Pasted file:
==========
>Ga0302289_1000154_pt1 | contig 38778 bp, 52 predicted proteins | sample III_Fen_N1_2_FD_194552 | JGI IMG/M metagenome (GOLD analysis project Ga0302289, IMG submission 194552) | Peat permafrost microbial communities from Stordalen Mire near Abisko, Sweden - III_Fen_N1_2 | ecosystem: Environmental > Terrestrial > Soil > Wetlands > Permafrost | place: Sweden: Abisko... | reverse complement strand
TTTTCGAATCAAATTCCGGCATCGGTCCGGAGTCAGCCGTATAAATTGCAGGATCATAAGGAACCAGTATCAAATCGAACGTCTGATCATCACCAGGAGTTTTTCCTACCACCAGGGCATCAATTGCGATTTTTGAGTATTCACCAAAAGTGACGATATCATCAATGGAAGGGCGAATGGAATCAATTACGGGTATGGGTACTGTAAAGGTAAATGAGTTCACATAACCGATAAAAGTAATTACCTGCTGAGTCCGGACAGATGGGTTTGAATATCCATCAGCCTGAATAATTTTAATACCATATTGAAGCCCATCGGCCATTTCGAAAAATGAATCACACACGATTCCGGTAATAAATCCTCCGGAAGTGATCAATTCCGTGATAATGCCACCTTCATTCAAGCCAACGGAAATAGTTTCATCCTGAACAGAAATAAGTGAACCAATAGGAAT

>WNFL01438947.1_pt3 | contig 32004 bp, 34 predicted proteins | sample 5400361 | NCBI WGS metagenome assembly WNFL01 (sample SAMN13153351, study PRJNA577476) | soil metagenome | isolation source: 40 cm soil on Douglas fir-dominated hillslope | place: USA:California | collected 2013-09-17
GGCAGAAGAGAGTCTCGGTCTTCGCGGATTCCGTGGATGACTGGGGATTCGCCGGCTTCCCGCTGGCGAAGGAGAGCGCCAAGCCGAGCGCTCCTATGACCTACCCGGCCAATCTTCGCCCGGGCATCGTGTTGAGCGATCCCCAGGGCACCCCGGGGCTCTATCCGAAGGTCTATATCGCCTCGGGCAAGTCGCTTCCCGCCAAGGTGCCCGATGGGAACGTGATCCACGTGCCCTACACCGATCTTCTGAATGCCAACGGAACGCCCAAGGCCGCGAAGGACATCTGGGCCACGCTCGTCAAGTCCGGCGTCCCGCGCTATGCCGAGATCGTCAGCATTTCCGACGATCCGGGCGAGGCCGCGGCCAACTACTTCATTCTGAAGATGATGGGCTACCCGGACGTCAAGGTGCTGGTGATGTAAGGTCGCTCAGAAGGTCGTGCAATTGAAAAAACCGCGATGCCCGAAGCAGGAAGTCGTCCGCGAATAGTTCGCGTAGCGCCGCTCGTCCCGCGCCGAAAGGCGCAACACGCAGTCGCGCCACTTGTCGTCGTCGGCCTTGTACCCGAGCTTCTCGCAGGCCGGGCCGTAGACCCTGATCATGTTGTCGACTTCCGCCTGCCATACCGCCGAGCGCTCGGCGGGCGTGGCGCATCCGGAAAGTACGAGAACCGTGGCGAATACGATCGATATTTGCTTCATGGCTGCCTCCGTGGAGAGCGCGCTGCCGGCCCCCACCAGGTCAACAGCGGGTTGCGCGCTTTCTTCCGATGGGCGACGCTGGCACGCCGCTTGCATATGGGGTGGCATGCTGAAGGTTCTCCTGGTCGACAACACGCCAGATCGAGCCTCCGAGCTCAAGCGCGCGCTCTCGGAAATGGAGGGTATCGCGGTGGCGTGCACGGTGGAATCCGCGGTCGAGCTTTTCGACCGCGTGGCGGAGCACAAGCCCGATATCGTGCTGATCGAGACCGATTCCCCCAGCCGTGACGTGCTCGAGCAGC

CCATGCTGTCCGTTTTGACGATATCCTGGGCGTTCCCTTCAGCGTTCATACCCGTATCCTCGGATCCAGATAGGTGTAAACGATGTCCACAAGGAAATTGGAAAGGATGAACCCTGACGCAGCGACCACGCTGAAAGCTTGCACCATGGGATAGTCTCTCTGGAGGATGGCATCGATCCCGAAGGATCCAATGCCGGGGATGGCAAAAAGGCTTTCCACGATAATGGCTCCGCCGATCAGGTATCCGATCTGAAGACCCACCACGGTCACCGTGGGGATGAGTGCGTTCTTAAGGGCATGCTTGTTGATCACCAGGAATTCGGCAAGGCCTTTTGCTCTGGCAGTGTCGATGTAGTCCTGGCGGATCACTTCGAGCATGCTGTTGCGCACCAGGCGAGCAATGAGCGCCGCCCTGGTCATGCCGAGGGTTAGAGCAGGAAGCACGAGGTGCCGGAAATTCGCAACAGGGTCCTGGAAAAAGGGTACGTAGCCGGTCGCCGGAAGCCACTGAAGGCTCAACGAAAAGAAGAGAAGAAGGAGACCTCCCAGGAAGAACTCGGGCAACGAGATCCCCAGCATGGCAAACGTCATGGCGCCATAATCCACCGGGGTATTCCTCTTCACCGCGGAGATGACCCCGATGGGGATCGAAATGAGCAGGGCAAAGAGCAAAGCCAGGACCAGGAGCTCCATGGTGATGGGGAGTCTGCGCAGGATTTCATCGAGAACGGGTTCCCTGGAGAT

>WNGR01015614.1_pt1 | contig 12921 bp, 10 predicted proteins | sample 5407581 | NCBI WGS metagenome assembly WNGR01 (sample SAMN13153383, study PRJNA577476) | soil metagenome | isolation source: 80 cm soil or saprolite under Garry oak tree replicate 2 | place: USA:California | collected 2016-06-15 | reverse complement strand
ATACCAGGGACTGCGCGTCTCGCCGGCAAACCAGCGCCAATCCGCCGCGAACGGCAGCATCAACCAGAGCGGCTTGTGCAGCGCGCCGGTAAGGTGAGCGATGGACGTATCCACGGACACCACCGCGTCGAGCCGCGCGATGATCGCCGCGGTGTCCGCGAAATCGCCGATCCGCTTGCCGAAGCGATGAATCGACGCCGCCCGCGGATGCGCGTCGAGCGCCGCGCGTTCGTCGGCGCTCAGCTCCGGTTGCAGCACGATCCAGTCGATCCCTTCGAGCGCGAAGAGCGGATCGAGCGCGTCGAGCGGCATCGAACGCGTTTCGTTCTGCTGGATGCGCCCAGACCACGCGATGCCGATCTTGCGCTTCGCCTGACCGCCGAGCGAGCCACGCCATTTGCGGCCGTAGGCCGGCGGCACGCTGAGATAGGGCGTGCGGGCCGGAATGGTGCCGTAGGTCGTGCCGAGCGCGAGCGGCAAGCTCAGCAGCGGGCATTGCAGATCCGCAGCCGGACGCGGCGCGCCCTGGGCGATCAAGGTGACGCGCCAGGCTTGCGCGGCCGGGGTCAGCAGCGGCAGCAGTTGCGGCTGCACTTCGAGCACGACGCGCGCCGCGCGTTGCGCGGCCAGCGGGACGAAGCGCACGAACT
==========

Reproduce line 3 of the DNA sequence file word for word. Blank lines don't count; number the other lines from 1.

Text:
>WNFL01438947.1_pt3 | contig 32004 bp, 34 predicted proteins | sample 5400361 | NCBI WGS metagenome assembly WNFL01 (sample SAMN13153351, study PRJNA577476) | soil metagenome | isolation source: 40 cm soil on Douglas fir-dominated hillslope | place: USA:California | collected 2013-09-17